Larger home improvement projects are your opportunity to make substantial changes to the environmental fitness of your home. Here are our top tips on how to get the most out of your remodel: 

Salvage what you can.

  • Most renovations start by tearing out material that could potentially be reused. Before you begin your demolition, identify and remove anything you think you can repurpose in your new home, or that you can donate. Lighting fixtures, bathtubs, sinks, cabinets, and working appliances can all be used at other sites if they’re in good condition, and many waste disposal sites will accept wood, drywall, shingles, and metal materials for recycling. This will help divert waste from landfills. 

Upgrade your insulation.

  • The most important upgrade you can make to your home is adding insulation. A properly insulated house is more comfortable year-round, and significantly reduces the energy it takes to heat and cool your home. There are numerous natural insulation options such as sheeps wool, cotton, and recycled denim, but high-tech ones like polystyrene, aerogel and Icynene (which is made from castor oil) are also good choices. The higher the R-value of the material, the better it insulates, but R-value is also correlated with cost, so your budget will need to be weighed against your long-term financial and environmental goals. 

Use sustainable materials wherever possible.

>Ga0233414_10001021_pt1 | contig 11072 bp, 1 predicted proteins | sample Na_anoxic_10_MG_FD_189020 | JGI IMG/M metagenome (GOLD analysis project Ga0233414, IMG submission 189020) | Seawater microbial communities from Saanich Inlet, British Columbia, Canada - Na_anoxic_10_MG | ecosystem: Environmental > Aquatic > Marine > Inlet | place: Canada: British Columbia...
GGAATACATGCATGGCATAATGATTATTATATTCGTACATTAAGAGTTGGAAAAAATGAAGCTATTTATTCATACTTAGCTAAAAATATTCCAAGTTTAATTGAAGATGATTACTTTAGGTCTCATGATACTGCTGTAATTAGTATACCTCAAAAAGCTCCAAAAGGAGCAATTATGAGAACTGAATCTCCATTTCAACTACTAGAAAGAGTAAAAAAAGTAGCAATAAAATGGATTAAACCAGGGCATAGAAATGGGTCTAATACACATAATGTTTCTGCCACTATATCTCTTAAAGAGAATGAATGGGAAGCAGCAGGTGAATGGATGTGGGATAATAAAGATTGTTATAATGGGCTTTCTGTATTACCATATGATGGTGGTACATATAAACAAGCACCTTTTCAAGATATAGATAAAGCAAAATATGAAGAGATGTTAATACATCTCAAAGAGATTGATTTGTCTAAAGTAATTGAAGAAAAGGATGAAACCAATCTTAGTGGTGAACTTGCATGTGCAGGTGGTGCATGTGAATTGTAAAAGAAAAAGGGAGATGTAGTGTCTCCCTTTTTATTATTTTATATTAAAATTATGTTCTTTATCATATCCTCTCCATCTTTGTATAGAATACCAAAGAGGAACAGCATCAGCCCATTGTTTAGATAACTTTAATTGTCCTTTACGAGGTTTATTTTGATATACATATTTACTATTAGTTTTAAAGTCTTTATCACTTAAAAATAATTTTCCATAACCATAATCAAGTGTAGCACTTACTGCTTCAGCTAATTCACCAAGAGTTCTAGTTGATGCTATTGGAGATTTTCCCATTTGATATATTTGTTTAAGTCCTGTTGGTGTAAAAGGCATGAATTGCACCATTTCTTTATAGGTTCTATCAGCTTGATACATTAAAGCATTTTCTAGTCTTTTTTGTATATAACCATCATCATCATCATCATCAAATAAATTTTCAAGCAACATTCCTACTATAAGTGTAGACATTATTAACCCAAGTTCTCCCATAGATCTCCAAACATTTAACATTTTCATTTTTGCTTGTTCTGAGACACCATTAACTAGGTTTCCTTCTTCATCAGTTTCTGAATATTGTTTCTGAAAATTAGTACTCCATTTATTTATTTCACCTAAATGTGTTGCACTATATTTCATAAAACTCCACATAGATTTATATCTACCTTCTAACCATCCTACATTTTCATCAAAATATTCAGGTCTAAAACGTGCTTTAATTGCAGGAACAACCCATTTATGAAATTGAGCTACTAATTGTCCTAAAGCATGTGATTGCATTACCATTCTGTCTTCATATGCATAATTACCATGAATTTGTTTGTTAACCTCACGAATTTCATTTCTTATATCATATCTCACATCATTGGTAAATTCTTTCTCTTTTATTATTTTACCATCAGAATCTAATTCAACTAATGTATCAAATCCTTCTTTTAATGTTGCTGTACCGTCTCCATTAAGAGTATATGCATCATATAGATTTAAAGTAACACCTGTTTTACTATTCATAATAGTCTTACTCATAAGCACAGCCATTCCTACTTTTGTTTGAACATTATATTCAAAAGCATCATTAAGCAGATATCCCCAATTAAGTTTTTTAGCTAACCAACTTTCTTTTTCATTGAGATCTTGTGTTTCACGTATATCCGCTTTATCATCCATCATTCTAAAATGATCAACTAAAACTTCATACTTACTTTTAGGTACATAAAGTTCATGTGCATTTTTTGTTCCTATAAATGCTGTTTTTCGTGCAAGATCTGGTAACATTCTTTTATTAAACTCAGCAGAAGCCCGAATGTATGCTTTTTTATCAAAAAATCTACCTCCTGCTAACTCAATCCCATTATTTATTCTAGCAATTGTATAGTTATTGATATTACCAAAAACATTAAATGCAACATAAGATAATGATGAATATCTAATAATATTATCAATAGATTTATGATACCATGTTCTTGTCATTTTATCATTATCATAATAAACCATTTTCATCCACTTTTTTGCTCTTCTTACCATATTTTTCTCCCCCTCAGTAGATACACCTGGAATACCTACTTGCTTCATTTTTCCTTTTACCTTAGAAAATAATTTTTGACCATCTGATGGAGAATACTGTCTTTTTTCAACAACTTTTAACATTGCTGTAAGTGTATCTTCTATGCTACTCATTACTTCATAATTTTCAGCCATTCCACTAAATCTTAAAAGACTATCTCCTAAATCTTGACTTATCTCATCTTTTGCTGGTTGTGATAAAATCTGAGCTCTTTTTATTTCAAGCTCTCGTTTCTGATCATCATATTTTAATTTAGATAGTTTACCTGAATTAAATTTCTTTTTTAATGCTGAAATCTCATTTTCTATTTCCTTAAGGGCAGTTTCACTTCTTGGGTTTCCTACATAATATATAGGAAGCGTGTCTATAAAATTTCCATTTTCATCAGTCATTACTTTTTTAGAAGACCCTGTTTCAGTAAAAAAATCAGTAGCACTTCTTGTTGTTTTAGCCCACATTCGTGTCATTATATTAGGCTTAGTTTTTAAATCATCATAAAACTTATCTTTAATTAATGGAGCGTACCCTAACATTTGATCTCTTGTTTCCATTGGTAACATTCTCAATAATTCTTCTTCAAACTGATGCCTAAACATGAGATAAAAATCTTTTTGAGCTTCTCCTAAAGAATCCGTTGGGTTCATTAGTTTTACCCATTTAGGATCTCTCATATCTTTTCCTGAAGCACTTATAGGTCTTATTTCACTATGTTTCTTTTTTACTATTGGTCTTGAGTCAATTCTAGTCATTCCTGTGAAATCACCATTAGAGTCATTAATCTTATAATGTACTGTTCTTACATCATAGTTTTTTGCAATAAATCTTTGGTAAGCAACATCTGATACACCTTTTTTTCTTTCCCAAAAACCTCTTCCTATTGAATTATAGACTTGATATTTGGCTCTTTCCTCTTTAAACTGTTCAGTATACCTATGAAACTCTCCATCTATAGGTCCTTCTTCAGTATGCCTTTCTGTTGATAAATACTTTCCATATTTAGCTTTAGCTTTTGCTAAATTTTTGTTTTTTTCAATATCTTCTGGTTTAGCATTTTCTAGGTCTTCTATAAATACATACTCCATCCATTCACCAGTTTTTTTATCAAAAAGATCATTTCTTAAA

• There are many products that can be considered sustainable; these products claim to have been produced and maintained with minimal impact upon the environment. But as an eco-conscious homeowner, you can go one step further and focus on products that are lightweight or locally made, as this reduces the energy needed to get them to your build site. You can also consider recycled or sustainably harvested materials. Some good choices are:
  • Bamboo, which grows very fast and continues to spread and grow without having to be replanted. Sustainability experts almost universally agree that bamboo is one of the most eco-friendly options available. Extremely strong and light weight, it makes a great, aesthetically pleasing choice for everything from cabinetry to flooring.
  • Cork, a tree bark that can be harvested from a living tree that will continue to grow and produce more cork. Cork is flexible, resistant to wear, and makes an excellent sound insulator and shock absorber. It can be used for floor tiles, subflooring, sound barriers, and insulation. 
  • Recycled rubber, which comes from products like old tires and is used for a variety of flooring materials such as rubber tiles, sheet flooring, and underpadding for carpets.
  • Lumber that is certified by the Canadian Standards Association, the Forest Stewardship Council, or the Sustainable Forestry Initiative. All three of these organizations impose rigorous standards on forest products companies and ensure that these companies are operating legally and sustainably. 

Making home improvements – whether small upgrades or major renovations - involves many choices, but the most important choice you’ll make on your remodeling journey is your construction partner. The right one will take the time to listen to your vision for the space, understand your values, and incorporate these into the design, chosen materials, and process. 

As a trusted team of custom home builders in the Niagara Region, at 76 Construction Management we work closely alongside our clients, ensuring that every need and desire is integrated into your home build, addition, or renovation.  Contact us today to learn more about how we can infuse eco-conscious design elements into your vision, for a home that helps you save money, and the planet!   



Government of Canada Greener Home Grants:

Small changes around the home:

Eco-friendly insulation:

Lumber sustainability certification: